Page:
C++ design question


DevX Home    Today's Headlines   Articles Archive   Tip Bank   Forums   

Results 1 to 2 of 2

Thread: C++ design question

  1. #1
    Ken F Guest

    C++ design question


    Hi,

    When designing an application that is multiple threaded and programming with
    C++, I was wondering is there an optimal approach? I have an object Time
    that time stamps each record that passes through my server. Is it, better
    to make the Time object a singleton pattern and put locks around the critical
    sections? Or, create a Time object in each method that is going to do the
    time stamps. Creating objects in each of the methods wastes memory and itís
    hard to keep the time synced up. But with the singleton pattern the locking
    might take long periods of time before itís done with the critical section.
    Thus slowing down access to the system time in for each method calling it.
    What is a programmer to do. ;)

    Thanks in advance.
    Ken

  2. #2
    ralph Guest

    Re: C++ design question


    "Ken F" <terryken@erols.com> wrote:
    >
    >Hi,
    >
    >When designing an application that is multiple threaded and programming

    with
    >C++, I was wondering is there an optimal approach? I have an object Time
    >that time stamps each record that passes through my server. Is it, better
    >to make the Time object a singleton pattern and put locks around the critical
    >sections? Or, create a Time object in each method that is going to do the
    >time stamps. Creating objects in each of the methods wastes memory and itís
    >hard to keep the time synced up. But with the singleton pattern the locking
    >might take long periods of time before itís done with the critical section.
    > Thus slowing down access to the system time in for each method calling

    it.
    > What is a programmer to do. ;)
    >
    >Thanks in advance.
    >Ken


    You have described the two basic methods and appear to have a good understanding
    of the pro's and con's of each method. This is a classic design issue. Timestamping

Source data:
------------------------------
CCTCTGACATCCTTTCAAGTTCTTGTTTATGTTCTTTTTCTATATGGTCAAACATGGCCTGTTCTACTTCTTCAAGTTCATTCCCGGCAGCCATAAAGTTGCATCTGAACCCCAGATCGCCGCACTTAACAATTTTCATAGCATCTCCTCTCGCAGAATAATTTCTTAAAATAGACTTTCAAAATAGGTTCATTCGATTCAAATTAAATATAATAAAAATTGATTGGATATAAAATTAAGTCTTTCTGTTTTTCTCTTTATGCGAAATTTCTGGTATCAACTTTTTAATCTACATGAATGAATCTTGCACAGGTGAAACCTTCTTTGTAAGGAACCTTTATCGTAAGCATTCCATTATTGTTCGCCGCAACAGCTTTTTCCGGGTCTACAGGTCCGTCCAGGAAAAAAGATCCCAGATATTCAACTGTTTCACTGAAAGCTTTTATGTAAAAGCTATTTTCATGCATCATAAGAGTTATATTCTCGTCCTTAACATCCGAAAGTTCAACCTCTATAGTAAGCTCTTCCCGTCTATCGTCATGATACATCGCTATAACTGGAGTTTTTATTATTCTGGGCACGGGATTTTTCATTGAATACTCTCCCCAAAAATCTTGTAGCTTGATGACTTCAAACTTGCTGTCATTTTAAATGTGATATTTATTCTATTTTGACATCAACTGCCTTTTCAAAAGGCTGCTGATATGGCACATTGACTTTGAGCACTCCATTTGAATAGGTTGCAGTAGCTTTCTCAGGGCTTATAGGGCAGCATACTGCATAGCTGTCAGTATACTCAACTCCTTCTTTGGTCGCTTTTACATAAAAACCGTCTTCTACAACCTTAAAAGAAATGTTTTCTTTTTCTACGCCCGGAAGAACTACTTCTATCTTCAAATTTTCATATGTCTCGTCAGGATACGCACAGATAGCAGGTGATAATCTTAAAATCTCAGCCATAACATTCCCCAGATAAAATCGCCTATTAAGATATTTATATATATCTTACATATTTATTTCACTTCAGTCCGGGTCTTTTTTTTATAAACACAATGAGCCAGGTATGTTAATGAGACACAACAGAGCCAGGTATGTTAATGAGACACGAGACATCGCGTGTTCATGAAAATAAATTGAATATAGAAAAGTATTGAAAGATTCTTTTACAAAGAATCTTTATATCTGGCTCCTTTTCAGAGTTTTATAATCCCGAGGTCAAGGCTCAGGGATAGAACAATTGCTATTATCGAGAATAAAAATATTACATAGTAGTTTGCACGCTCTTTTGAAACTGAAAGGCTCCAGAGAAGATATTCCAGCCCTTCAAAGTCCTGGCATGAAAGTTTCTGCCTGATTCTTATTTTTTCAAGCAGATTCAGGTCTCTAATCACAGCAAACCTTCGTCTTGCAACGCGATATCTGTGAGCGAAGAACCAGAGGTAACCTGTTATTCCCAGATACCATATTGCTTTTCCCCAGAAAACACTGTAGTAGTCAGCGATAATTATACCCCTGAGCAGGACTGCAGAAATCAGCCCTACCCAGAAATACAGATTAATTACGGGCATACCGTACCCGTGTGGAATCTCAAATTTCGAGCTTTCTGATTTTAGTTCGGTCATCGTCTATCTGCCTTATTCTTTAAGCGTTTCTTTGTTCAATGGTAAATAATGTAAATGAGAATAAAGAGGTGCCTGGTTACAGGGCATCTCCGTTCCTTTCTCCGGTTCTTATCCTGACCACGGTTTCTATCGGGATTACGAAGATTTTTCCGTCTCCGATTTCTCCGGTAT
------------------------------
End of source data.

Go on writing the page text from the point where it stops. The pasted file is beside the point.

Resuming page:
stuff in a multi-threaded/multi-processor environment is a real pain as you
    have discovered.

    So do you really need timestamps?

    If these objects are going to end up in a database why not let the database
    take care of it? No matter how many critters are dumping objects in a repository
    - there is always one moment when one record alone is actually added. That
    is the moment to stamp it. Even with field sampling - depending on latency
    - the actual recording stamp is usually sufficient.

    Or perhaps you only need sequencing. In that case take a tip from packet
    frames - they often have a simple date, some form of 'context' flag, and
    just a sequence number. Sequence numbers are often all you need to keep things
    in order while processing, because eventually these items become packaged
    into something different and the reason for 'unique' tagging has gone away.

    If you are using timestamps as an attempt to "coordinate" or control program
    flow - then you are headed for trouble. <g> "Time" in a computer system can
    get very cloudy especially when the intervals get small. It alway seems like
    a good idea. You know, having someone beat precise beats on a drum while
    eveyone stays in rhythmic flow - unfortunately this only works with lots
    of chains, abuse, and control. More often than not it turns into a lone teacher
    with a whistle surrounded by a hundred screaming kids at recess. The best
    you can do is stop fights, try to get everyone to take turns, and march in
    and out in a single file.

    -ralph

Posting Permissions

  • You may not post new threads
  • You may not post replies
  • You may not post attachments
  • You may not edit your posts
  •  
HTML5 Development Center
 
 
FAQ
Latest Articles
Java
.NET
XML
Database
Enterprise
Questions? Contact us.
C++
Web Development
Wireless
Latest Tips
Open Source


   Development Centers

   -- Android Development Center
   -- Cloud Development Project Center
   -- HTML5 Development Center
   -- Windows Mobile Development Center